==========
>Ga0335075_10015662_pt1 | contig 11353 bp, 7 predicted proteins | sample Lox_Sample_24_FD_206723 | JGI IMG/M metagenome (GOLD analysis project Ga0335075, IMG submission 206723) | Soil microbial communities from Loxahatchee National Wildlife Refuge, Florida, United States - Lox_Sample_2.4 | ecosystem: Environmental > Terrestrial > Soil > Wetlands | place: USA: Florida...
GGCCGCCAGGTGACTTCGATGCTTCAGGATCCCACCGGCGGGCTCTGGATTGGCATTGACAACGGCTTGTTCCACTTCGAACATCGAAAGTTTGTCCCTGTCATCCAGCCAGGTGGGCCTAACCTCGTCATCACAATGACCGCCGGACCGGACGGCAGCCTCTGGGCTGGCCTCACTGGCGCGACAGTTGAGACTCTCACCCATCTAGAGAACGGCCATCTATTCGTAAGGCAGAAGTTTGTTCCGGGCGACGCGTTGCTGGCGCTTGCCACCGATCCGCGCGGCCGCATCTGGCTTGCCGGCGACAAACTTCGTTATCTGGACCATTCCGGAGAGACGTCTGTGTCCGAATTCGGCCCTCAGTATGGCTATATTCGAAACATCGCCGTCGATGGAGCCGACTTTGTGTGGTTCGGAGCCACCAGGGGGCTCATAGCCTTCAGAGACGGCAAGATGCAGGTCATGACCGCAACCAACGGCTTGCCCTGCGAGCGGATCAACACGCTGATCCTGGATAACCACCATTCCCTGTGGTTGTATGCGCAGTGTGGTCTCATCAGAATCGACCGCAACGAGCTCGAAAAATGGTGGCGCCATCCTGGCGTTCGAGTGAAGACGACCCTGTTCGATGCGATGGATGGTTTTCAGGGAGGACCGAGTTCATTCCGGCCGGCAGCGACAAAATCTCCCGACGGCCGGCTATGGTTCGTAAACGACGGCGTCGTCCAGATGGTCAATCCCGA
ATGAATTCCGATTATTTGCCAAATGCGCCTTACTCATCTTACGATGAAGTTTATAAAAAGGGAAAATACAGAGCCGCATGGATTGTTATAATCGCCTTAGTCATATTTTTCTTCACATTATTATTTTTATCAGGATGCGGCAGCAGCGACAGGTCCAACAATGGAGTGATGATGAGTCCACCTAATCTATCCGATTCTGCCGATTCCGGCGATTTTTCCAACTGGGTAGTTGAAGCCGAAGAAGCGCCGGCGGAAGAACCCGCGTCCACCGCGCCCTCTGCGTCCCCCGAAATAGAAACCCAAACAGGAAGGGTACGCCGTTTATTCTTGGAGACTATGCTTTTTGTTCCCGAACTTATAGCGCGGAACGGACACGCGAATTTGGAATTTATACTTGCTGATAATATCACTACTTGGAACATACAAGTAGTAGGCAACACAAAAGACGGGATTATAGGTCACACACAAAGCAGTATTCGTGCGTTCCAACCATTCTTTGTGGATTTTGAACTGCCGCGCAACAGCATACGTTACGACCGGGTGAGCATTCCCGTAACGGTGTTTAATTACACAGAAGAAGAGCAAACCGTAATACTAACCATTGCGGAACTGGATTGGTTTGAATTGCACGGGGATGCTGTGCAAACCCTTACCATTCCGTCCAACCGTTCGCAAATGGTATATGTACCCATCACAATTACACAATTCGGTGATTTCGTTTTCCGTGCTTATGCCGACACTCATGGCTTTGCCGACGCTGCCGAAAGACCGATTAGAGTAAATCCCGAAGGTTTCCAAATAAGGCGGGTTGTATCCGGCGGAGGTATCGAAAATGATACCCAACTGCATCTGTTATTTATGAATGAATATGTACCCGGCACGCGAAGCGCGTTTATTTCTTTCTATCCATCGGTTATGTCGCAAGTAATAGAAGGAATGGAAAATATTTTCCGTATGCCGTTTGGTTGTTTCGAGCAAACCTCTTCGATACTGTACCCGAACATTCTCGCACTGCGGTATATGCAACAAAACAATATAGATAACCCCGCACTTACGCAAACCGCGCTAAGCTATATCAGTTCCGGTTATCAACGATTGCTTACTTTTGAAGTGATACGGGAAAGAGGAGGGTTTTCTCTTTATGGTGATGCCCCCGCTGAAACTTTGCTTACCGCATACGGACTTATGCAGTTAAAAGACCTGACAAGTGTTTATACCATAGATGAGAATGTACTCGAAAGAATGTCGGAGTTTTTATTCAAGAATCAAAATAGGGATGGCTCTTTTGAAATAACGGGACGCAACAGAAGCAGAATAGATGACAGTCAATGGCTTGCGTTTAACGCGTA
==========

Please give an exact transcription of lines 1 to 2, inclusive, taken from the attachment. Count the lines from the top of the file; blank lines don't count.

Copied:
>Ga0335075_10015662_pt1 | contig 11353 bp, 7 predicted proteins | sample Lox_Sample_24_FD_206723 | JGI IMG/M metagenome (GOLD analysis project Ga0335075, IMG submission 206723) | Soil microbial communities from Loxahatchee National Wildlife Refuge, Florida, United States - Lox_Sample_2.4 | ecosystem: Environmental > Terrestrial > Soil > Wetlands | place: USA: Florida...
GGCCGCCAGGTGACTTCGATGCTTCAGGATCCCACCGGCGGGCTCTGGATTGGCATTGACAACGGCTTGTTCCACTTCGAACATCGAAAGTTTGTCCCTGTCATCCAGCCAGGTGGGCCTAACCTCGTCATCACAATGACCGCCGGACCGGACGGCAGCCTCTGGGCTGGCCTCACTGGCGCGACAGTTGAGACTCTCACCCATCTAGAGAACGGCCATCTATTCGTAAGGCAGAAGTTTGTTCCGGGCGACGCGTTGCTGGCGCTTGCCACCGATCCGCGCGGCCGCATCTGGCTTGCCGGCGACAAACTTCGTTATCTGGACCATTCCGGAGAGACGTCTGTGTCCGAATTCGGCCCTCAGTATGGCTATATTCGAAACATCGCCGTCGATGGAGCCGACTTTGTGTGGTTCGGAGCCACCAGGGGGCTCATAGCCTTCAGAGACGGCAAGATGCAGGTCATGACCGCAACCAACGGCTTGCCCTGCGAGCGGATCAACACGCTGATCCTGGATAACCACCATTCCCTGTGGTTGTATGCGCAGTGTGGTCTCATCAGAATCGACCGCAACGAGCTCGAAAAATGGTGGCGCCATCCTGGCGTTCGAGTGAAGACGACCCTGTTCGATGCGATGGATGGTTTTCAGGGAGGACCGAGTTCATTCCGGCCGGCAGCGACAAAATCTCCCGACGGCCGGCTATGGTTCGTAAACGACGGCGTCGTCCAGATGGTCAATCCCGA